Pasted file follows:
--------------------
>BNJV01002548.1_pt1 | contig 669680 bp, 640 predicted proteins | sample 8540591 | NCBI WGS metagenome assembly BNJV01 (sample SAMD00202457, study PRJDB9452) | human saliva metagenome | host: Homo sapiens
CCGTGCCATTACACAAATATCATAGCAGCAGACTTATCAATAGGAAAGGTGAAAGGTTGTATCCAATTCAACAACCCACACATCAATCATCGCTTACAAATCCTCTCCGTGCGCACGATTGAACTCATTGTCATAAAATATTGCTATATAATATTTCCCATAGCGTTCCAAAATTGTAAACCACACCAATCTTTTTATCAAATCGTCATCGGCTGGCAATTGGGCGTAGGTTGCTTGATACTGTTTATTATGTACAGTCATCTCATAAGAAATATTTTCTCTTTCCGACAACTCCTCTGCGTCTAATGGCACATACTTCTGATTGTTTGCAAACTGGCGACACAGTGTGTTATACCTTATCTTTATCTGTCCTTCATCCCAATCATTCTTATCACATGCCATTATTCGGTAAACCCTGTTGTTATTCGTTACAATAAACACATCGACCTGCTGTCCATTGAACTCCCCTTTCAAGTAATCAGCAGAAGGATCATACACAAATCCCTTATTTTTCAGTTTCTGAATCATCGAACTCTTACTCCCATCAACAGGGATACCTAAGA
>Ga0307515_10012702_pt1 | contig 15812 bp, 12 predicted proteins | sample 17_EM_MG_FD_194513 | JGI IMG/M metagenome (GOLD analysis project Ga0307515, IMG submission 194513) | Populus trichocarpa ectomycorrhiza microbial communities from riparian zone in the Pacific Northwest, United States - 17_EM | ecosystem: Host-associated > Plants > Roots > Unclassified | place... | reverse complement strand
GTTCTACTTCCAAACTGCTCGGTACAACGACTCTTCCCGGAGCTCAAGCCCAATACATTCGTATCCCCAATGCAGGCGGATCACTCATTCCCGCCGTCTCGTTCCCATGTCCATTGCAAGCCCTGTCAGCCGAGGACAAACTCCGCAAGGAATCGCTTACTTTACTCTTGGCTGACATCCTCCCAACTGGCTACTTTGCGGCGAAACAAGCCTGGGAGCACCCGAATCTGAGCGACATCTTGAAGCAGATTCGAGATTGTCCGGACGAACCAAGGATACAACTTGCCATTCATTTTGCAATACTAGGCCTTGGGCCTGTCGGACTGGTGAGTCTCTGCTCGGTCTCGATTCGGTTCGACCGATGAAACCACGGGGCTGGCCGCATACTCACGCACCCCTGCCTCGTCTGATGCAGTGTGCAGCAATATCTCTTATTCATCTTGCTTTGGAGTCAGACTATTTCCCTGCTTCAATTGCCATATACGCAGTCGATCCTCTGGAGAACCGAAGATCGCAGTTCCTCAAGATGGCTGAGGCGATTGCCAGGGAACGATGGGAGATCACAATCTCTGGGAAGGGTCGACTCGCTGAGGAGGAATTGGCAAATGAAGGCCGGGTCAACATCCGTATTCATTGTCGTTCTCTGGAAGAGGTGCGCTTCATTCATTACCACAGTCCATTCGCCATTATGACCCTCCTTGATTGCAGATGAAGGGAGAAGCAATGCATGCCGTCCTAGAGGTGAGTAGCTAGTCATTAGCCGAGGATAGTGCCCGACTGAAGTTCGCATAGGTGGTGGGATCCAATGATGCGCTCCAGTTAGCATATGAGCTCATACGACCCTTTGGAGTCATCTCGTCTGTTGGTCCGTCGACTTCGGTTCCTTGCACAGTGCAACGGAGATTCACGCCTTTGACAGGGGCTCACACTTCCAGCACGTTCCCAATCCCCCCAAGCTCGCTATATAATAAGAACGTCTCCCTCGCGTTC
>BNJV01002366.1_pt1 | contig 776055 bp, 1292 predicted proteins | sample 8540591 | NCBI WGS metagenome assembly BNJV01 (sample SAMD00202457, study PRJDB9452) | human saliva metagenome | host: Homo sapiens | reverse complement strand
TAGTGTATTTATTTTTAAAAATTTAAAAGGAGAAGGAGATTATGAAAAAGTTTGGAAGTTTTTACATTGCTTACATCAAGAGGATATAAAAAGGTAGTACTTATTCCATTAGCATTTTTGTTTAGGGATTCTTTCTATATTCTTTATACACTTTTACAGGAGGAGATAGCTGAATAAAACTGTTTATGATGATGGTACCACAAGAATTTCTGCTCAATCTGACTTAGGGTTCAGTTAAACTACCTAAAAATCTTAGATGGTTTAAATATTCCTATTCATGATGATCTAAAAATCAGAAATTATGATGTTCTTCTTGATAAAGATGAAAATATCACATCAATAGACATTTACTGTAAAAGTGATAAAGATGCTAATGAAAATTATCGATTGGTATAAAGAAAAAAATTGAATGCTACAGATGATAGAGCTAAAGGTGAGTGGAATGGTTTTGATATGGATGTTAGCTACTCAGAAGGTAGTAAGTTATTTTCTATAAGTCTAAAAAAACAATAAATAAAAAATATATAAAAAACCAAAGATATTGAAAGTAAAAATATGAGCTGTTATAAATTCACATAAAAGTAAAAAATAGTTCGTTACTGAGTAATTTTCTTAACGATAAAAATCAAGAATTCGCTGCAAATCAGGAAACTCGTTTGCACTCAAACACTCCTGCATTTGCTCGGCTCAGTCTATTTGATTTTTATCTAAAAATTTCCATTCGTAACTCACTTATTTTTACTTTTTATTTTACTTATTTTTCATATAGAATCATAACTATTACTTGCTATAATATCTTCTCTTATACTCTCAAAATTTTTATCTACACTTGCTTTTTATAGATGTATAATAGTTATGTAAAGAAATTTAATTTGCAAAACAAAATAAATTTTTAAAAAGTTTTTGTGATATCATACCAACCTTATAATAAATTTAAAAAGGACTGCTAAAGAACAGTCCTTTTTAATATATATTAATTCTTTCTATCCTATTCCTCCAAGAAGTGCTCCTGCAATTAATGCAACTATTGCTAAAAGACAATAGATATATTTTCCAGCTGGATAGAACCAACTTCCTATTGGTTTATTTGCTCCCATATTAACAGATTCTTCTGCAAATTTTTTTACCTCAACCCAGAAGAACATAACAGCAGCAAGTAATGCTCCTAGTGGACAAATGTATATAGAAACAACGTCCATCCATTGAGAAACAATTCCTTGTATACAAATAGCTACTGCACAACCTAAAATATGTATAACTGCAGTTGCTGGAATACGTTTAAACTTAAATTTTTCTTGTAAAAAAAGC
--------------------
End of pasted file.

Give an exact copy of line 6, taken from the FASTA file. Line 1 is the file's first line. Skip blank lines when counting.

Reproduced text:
TAGTGTATTTATTTTTAAAAATTTAAAAGGAGAAGGAGATTATGAAAAAGTTTGGAAGTTTTTACATTGCTTACATCAAGAGGATATAAAAAGGTAGTACTTATTCCATTAGCATTTTTGTTTAGGGATTCTTTCTATATTCTTTATACACTTTTACAGGAGGAGATAGCTGAATAAAACTGTTTATGATGATGGTACCACAAGAATTTCTGCTCAATCTGACTTAGGGTTCAGTTAAACTACCTAAAAATCTTAGATGGTTTAAATATTCCTATTCATGATGATCTAAAAATCAGAAATTATGATGTTCTTCTTGATAAAGATGAAAATATCACATCAATAGACATTTACTGTAAAAGTGATAAAGATGCTAATGAAAATTATCGATTGGTATAAAGAAAAAAATTGAATGCTACAGATGATAGAGCTAAAGGTGAGTGGAATGGTTTTGATATGGATGTTAGCTACTCAGAAGGTAGTAAGTTATTTTCTATAAGTCTAAAAAAACAATAAATAAAAAATATATAAAAAACCAAAGATATTGAAAGTAAAAATATGAGCTGTTATAAATTCACATAAAAGTAAAAAATAGTTCGTTACTGAGTAATTTTCTTAACGATAAAAATCAAGAATTCGCTGCAAATCAGGAAACTCGTTTGCACTCAAACACTCCTGCATTTGCTCGGCTCAGTCTATTTGATTTTTATCTAAAAATTTCCATTCGTAACTCACTTATTTTTACTTTTTATTTTACTTATTTTTCATATAGAATCATAACTATTACTTGCTATAATATCTTCTCTTATACTCTCAAAATTTTTATCTACACTTGCTTTTTATAGATGTATAATAGTTATGTAAAGAAATTTAATTTGCAAAACAAAATAAATTTTTAAAAAGTTTTTGTGATATCATACCAACCTTATAATAAATTTAAAAAGGACTGCTAAAGAACAGTCCTTTTTAATATATATTAATTCTTTCTATCCTATTCCTCCAAGAAGTGCTCCTGCAATTAATGCAACTATTGCTAAAAGACAATAGATATATTTTCCAGCTGGATAGAACCAACTTCCTATTGGTTTATTTGCTCCCATATTAACAGATTCTTCTGCAAATTTTTTTACCTCAACCCAGAAGAACATAACAGCAGCAAGTAATGCTCCTAGTGGACAAATGTATATAGAAACAACGTCCATCCATTGAGAAACAATTCCTTGTATACAAATAGCTACTGCACAACCTAAAATATGTATAACTGCAGTTGCTGGAATACGTTTAAACTTAAATTTTTCTTGTAAAAAAAGC